FIG. 2 is a block diagram of a known method 30 of collecting, analyzing, and recording data using handheld spectrometer 10 of FIG. 1. Method 30 includes an operator of the handheld spectrometer identifying 32 a sample to be analyzed, typically for the purpose of determining an elemental composition of the sample. Method 30 also includes obtaining 34 an elemental spectrum of the sample using the handheld spectrometer. Method 30 further includes determining 36 an elemental composition of the sample from the elemental spectrum using a processor onboard the handheld spectrometer. Finally, method 30 typically includes the operator manually recording 38 the results including the elemental composition and the location of the sample, for example, either in a hardcopy log or on a digital recording medium.

In certain situations where performing method 30 with handheld spectrometer 10, it takes more time for the spectrometer 10 to determine the composition by analyzing the spectrum and for an operator to manually log the analytical result than to acquire the spectrum of the sample of interest. This is especially true if the sample composition is determined by calibration-less, fundamental parameter algorithms, which typically require more calculations than standards-based analysis. Furthermore, with method 30, additional time is then required to transfer the results to a central database.

If the field operators are, in addition, mapping the composition of an extended site, the geographical position of the analyzed sample is manually determined and the results of the analysis along with the geographical position of the samples are entered manually into a log. For example, a site can be examined for environmental contamination or to determine the geological makeup of the site for purposes of mineral prospecting. The geographical position where each sample is taken is manually determined, for example, using a map and surveying tools or via a separate, portable GPS unit. The results of the analysis, for example, the presence or absence of contaminants at that position, are entered manually into a log containing the geographical coordinates together with the elemental composition of the sample.

Furthermore, manually determining a position using separate surveying and/or navigational tools typically requires full use of the operator's hands. Typically, this necessitates the handheld spectrometer being stowed between measurements. Alternating between the handheld spectrometer and the position determination instruments further impairs the operator's efficiency and can also contribute to operator fatigue and errors.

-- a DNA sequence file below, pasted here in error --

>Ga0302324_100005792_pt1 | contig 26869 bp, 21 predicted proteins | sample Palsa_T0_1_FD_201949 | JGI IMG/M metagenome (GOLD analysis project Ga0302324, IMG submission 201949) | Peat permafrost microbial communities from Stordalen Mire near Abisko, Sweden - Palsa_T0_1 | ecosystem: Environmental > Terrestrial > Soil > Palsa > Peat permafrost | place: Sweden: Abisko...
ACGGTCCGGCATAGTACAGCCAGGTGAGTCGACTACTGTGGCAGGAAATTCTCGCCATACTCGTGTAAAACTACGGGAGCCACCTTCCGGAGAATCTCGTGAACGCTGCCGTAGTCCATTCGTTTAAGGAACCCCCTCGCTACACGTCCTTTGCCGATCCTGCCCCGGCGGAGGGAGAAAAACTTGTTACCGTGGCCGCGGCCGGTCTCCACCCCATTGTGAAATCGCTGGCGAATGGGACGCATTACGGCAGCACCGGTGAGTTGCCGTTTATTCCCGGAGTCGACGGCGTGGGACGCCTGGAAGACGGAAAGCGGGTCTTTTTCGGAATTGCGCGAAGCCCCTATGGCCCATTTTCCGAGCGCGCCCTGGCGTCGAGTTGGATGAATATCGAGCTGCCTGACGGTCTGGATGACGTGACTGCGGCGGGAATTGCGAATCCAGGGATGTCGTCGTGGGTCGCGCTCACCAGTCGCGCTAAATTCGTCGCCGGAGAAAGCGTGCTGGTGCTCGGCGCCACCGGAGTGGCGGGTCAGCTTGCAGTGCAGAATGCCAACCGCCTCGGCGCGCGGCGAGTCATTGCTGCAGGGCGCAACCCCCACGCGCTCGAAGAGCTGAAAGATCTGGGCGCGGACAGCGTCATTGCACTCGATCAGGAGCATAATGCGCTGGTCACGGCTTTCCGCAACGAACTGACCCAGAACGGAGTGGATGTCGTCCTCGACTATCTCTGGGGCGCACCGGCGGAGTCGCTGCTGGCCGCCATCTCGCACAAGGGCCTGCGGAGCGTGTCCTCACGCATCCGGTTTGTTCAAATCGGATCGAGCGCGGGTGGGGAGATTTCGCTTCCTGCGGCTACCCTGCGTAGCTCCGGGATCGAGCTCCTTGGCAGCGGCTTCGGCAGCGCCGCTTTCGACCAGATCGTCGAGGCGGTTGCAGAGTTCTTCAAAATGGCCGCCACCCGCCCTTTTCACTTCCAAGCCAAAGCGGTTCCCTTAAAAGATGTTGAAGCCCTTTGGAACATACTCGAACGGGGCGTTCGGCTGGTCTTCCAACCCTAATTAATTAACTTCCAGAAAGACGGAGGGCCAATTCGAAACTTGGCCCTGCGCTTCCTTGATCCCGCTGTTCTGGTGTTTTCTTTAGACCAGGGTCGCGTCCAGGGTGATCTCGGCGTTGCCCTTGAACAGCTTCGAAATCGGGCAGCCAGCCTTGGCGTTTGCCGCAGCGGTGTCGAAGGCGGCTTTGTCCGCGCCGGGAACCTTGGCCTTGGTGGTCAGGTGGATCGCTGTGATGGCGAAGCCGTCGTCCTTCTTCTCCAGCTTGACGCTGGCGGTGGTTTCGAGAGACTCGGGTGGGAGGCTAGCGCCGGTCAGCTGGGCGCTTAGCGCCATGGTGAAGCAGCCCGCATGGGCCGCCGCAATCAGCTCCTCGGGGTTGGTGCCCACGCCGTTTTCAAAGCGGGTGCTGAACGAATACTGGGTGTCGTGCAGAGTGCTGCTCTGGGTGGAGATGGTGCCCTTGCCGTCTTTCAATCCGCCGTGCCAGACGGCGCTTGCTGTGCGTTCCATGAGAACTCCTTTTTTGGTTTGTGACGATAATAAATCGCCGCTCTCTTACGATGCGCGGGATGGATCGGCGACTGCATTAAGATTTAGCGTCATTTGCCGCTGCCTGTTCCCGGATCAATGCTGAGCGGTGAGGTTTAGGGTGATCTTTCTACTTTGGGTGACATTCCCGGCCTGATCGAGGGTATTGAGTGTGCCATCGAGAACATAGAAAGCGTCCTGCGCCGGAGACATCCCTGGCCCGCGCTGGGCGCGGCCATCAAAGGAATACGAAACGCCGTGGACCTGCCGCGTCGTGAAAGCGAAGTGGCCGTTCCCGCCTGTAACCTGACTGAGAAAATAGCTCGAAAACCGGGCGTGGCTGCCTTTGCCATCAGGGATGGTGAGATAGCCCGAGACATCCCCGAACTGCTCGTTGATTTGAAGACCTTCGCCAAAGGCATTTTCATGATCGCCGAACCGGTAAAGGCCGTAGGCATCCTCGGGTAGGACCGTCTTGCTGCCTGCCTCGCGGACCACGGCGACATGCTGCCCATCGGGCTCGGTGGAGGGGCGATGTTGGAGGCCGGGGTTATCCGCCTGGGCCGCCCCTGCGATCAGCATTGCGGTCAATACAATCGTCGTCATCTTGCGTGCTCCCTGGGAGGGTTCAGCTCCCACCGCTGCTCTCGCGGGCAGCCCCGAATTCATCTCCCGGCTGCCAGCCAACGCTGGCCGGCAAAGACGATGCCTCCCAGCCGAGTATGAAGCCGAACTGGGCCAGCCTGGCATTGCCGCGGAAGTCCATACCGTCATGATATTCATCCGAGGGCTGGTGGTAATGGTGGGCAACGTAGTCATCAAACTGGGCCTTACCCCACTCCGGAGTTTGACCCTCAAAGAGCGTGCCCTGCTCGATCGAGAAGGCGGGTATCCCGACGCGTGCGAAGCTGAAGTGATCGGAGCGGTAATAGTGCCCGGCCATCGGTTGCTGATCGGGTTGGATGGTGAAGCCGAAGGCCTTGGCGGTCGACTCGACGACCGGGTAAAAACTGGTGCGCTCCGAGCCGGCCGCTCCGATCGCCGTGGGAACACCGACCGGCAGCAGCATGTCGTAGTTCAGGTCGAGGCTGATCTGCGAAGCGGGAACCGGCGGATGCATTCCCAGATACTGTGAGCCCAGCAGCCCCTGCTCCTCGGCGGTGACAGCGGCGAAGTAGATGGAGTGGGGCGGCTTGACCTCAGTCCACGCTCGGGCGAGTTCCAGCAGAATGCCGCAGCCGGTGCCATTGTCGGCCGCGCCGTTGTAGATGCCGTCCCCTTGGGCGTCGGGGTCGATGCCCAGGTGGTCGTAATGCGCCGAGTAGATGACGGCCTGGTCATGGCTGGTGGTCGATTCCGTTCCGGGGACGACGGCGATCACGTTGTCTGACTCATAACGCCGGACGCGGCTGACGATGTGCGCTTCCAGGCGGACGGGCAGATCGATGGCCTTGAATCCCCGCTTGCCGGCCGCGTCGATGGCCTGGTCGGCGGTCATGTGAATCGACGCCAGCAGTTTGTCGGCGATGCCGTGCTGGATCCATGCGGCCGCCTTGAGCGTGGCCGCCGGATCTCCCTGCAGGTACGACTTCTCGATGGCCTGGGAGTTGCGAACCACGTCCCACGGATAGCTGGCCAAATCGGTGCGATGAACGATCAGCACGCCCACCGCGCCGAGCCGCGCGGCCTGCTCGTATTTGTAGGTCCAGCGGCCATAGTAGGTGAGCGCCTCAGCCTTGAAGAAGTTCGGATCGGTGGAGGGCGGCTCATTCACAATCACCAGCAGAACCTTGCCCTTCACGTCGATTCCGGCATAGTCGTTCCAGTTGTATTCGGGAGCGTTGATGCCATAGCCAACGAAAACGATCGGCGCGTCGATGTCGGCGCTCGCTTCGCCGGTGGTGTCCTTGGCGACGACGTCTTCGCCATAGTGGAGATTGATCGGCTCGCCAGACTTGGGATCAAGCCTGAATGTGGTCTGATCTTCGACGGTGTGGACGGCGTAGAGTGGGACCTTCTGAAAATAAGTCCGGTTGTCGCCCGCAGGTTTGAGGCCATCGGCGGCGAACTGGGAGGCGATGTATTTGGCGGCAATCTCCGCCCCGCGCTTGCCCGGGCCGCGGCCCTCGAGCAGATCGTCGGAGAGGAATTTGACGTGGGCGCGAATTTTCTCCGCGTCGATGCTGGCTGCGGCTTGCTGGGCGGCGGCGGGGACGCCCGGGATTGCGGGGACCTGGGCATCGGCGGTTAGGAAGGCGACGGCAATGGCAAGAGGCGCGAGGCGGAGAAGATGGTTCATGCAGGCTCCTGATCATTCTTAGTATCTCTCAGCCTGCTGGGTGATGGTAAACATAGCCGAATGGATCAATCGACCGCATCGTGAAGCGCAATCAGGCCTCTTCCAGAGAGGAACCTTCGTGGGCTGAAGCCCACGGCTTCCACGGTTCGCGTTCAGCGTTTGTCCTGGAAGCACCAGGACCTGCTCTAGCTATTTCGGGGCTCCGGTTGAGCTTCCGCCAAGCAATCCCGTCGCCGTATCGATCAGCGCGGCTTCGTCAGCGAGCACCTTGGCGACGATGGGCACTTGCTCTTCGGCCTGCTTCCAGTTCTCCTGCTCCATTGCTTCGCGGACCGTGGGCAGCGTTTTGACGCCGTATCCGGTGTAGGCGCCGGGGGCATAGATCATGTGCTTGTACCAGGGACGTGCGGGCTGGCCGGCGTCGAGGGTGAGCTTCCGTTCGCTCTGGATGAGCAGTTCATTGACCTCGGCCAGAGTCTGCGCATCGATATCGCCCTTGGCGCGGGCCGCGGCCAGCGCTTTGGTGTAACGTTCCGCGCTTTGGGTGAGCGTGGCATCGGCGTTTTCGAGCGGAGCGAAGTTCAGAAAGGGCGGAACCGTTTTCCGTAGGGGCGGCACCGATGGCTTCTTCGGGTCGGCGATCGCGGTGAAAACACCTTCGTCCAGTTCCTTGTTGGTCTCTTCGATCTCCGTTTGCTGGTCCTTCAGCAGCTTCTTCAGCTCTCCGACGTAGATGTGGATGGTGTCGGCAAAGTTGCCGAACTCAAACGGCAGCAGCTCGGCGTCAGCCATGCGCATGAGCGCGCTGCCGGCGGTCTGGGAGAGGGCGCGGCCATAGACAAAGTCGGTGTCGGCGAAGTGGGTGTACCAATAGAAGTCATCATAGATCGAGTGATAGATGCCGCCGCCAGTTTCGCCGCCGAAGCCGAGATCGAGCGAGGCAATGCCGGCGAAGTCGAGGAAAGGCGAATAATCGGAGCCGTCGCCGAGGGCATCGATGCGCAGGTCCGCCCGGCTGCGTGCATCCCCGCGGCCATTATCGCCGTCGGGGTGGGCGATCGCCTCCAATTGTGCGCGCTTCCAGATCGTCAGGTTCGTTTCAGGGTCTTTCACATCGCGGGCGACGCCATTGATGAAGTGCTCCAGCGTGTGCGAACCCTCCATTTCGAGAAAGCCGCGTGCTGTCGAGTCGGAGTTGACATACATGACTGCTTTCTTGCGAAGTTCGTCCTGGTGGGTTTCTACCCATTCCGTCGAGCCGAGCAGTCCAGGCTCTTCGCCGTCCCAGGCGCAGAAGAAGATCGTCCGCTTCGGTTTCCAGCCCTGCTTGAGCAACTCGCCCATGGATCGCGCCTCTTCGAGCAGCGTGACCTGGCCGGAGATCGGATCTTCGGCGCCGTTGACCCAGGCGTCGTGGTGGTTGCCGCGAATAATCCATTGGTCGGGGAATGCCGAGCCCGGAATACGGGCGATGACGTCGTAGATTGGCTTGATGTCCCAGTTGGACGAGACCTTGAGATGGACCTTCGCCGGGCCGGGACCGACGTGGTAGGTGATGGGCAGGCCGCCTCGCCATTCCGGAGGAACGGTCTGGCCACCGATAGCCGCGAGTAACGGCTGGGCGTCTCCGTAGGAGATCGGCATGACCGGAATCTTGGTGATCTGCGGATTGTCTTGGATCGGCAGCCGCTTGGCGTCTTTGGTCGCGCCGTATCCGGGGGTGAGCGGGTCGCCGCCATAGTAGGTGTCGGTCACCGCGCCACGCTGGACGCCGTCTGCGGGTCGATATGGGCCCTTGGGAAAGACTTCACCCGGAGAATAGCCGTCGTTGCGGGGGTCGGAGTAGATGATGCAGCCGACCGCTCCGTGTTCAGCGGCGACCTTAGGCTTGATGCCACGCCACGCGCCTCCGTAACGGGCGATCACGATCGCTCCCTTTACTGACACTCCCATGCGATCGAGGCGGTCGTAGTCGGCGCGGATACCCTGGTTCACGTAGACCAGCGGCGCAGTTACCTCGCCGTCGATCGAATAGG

FIG. 3 is a functional block diagram of a handheld analytical instrument 50 in accordance with one embodiment of the present invention. Handheld analytical instrument 50 includes a spectrometer 52, a position indicating apparatus, which in an exemplary embodiment is a global positioning system (GPS) transponder 54, and a wireless transmitter/receiver 56. In an exemplary embodiment, spectrometer 52 is an XRF spectrometer. In another exemplary embodiment, spectrometer 52 is an IMS. As described above, an XRF spectrometer is used to determine a composition of a sample by analyzing a wavelength distribution spectrum of emitted radiation. An IMS is used to determine a composition of a sample by analyzing a spectrum of ion mobilities of emitted radiation. Spectrometer 52 is described as either an XRF spectrometer or an IMS, however, spectrometer 52 may include any type of detector capable of obtaining spectral data to be used in analysis of a sample's composition.

FIG. 4 is a functional block diagram of handheld analytical instrument 50 that, as described above with regard to spectrometer 10, includes a radiation source 58, a detector 60, readout electronics 62, a processor 64, a memory 65, and, in certain embodiments, a display 66. Display 66 includes, but is not limited to, a liquid crystal display (LCD) and a light emitting diode (LED) display for indicating whether or not a predetermined element is present in a predetermined concentration. Display 66 can show, for example, at least one of an X-ray spectrum, a derived elemental composition, and a final analytical result of a sample of material being tested.

In example embodiments, processor 64 may include one or more of a microprocessor, processor, microcontroller, microcomputer, programmable logic controller, application specific integrated circuit, and other programmable circuits. Memory 65 is coupled to processor 64 and facilitates storing data, including, but not limited to, a database of sample material spectrum data, data corresponding to the geographical location of the sample material, and results of a compositional analysis of the sample material.

In the exemplary embodiment, handheld instrument 50 may also include at least one input device 68. Input device 68 may include, but is not limited to, a touch screen, a microphone, a keypad, a dial, and a plurality of switches. However, input device 68 may include any device that allows handheld instrument 50 to function as described herein. Input device 68 facilitates providing handheld instrument 50 with selections or data, and more specifically, facilitates providing processor 64 with selections or data. For example, a user can enter, using input device 68, a selection as to whether to perform a compositional analysis of a captured spectrum of a sample material using processor 64, or rather to transmit the captured spectrum to a remote computer (not shown in FIG. 4). Furthermore, a user can enter into handheld instrument 50, using input device 68, geographical data corresponding to a location of a sample material.